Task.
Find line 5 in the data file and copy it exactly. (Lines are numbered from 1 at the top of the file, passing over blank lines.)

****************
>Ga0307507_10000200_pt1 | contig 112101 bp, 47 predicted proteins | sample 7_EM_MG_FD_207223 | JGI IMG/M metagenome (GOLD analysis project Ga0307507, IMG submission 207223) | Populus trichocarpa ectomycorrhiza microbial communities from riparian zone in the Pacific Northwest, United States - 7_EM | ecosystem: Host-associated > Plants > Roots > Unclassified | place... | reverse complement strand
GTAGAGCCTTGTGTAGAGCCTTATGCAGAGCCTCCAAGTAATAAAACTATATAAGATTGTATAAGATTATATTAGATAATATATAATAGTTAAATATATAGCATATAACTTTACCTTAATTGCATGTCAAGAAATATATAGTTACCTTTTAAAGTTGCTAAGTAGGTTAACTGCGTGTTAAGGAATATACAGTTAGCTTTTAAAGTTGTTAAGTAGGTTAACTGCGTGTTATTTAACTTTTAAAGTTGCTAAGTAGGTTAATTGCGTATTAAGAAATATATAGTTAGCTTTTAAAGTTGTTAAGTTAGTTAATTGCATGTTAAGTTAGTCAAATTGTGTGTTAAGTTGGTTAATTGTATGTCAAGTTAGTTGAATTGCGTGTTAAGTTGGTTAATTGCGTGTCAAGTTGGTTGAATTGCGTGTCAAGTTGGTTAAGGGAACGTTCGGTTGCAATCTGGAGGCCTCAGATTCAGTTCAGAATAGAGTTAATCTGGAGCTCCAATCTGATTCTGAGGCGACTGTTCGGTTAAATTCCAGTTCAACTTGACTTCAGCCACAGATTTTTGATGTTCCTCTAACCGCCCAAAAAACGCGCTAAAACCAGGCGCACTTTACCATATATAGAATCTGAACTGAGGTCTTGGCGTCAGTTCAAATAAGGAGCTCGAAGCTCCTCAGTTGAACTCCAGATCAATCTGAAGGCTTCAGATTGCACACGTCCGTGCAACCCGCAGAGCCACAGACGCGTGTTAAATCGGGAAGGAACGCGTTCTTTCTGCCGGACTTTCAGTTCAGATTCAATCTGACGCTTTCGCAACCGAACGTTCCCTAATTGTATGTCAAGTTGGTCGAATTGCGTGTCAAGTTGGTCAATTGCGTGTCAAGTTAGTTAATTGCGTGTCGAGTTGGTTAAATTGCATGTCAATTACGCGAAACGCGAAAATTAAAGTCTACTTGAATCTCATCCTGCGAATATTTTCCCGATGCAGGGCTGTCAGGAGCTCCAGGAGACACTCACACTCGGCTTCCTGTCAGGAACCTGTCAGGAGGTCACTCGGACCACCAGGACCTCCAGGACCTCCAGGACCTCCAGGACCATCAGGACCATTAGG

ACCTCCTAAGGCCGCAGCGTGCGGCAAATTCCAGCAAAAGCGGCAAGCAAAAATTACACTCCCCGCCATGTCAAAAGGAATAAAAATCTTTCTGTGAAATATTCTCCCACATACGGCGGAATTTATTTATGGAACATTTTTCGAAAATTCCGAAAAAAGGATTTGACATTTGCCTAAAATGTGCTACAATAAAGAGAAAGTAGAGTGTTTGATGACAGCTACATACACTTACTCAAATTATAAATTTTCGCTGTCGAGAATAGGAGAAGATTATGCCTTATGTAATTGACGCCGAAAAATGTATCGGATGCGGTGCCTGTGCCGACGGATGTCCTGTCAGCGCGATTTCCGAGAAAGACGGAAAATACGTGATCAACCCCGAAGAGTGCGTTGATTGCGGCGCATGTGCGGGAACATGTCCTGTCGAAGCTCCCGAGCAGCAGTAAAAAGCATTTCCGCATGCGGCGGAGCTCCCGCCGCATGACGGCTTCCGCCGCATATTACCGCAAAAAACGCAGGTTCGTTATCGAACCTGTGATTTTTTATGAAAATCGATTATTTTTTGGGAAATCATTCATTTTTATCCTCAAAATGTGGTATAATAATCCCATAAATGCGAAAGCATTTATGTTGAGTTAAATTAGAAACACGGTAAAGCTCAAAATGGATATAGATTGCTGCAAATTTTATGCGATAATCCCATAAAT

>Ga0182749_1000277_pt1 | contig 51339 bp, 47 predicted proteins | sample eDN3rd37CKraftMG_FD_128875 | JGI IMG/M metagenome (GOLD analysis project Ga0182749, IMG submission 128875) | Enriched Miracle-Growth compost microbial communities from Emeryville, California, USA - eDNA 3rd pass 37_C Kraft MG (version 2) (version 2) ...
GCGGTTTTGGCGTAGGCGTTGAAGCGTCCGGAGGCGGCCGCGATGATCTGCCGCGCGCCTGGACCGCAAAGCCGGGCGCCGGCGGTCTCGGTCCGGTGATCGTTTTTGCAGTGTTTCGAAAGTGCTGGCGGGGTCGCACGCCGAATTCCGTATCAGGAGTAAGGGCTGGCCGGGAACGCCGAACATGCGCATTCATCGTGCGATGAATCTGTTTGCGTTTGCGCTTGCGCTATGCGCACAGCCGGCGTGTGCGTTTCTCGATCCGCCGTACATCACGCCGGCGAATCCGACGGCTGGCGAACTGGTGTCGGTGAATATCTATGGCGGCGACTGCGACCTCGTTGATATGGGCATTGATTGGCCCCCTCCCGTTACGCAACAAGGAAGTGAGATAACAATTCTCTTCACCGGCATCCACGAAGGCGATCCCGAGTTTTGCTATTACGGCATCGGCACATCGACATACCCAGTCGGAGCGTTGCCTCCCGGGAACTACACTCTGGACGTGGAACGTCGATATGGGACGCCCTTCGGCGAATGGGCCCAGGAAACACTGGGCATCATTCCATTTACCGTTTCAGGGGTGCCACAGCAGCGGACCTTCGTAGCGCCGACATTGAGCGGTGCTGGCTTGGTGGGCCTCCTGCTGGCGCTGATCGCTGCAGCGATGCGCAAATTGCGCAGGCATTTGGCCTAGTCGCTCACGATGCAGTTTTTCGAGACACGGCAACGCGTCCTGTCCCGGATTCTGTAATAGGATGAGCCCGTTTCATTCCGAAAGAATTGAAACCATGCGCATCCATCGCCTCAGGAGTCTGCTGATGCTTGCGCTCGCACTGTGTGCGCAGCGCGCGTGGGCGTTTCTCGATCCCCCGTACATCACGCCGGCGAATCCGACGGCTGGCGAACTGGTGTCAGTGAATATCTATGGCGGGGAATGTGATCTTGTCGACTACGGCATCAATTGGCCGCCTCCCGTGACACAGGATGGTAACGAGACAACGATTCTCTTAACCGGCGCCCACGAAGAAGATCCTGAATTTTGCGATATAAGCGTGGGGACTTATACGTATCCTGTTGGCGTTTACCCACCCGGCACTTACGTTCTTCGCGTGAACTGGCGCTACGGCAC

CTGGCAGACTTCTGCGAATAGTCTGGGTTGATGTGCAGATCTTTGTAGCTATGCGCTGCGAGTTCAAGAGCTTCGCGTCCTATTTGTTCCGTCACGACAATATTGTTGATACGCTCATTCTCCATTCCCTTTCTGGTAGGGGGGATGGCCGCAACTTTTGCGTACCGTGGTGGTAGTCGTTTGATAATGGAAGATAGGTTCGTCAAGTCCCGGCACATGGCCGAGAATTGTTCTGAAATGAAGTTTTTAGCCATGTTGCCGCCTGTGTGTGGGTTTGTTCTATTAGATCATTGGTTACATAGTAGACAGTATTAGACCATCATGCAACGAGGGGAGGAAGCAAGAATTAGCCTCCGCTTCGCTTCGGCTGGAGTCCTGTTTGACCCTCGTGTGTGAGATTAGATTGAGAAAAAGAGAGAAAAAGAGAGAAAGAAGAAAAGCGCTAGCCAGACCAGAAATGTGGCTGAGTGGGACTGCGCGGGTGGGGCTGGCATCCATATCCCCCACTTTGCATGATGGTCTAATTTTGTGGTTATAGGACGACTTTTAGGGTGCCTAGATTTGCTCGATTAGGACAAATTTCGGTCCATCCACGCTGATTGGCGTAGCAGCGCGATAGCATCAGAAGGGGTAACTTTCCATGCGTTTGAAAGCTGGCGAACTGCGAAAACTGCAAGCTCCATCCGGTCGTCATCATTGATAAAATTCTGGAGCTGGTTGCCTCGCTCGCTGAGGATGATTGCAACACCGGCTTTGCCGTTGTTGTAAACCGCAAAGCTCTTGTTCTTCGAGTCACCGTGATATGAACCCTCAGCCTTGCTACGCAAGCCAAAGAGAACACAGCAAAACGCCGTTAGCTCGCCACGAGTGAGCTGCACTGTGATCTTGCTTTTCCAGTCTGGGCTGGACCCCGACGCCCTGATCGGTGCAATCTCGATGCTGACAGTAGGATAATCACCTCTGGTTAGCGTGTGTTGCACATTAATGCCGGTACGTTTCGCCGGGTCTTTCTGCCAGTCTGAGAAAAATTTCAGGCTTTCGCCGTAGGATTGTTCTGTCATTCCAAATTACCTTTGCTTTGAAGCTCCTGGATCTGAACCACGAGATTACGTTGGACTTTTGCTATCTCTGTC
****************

GCGGTTTTGGCGTAGGCGTTGAAGCGTCCGGAGGCGGCCGCGATGATCTGCCGCGCGCCTGGACCGCAAAGCCGGGCGCCGGCGGTCTCGGTCCGGTGATCGTTTTTGCAGTGTTTCGAAAGTGCTGGCGGGGTCGCACGCCGAATTCCGTATCAGGAGTAAGGGCTGGCCGGGAACGCCGAACATGCGCATTCATCGTGCGATGAATCTGTTTGCGTTTGCGCTTGCGCTATGCGCACAGCCGGCGTGTGCGTTTCTCGATCCGCCGTACATCACGCCGGCGAATCCGACGGCTGGCGAACTGGTGTCGGTGAATATCTATGGCGGCGACTGCGACCTCGTTGATATGGGCATTGATTGGCCCCCTCCCGTTACGCAACAAGGAAGTGAGATAACAATTCTCTTCACCGGCATCCACGAAGGCGATCCCGAGTTTTGCTATTACGGCATCGGCACATCGACATACCCAGTCGGAGCGTTGCCTCCCGGGAACTACACTCTGGACGTGGAACGTCGATATGGGACGCCCTTCGGCGAATGGGCCCAGGAAACACTGGGCATCATTCCATTTACCGTTTCAGGGGTGCCACAGCAGCGGACCTTCGTAGCGCCGACATTGAGCGGTGCTGGCTTGGTGGGCCTCCTGCTGGCGCTGATCGCTGCAGCGATGCGCAAATTGCGCAGGCATTTGGCCTAGTCGCTCACGATGCAGTTTTTCGAGACACGGCAACGCGTCCTGTCCCGGATTCTGTAATAGGATGAGCCCGTTTCATTCCGAAAGAATTGAAACCATGCGCATCCATCGCCTCAGGAGTCTGCTGATGCTTGCGCTCGCACTGTGTGCGCAGCGCGCGTGGGCGTTTCTCGATCCCCCGTACATCACGCCGGCGAATCCGACGGCTGGCGAACTGGTGTCAGTGAATATCTATGGCGGGGAATGTGATCTTGTCGACTACGGCATCAATTGGCCGCCTCCCGTGACACAGGATGGTAACGAGACAACGATTCTCTTAACCGGCGCCCACGAAGAAGATCCTGAATTTTGCGATATAAGCGTGGGGACTTATACGTATCCTGTTGGCGTTTACCCACCCGGCACTTACGTTCTTCGCGTGAACTGGCGCTACGGCAC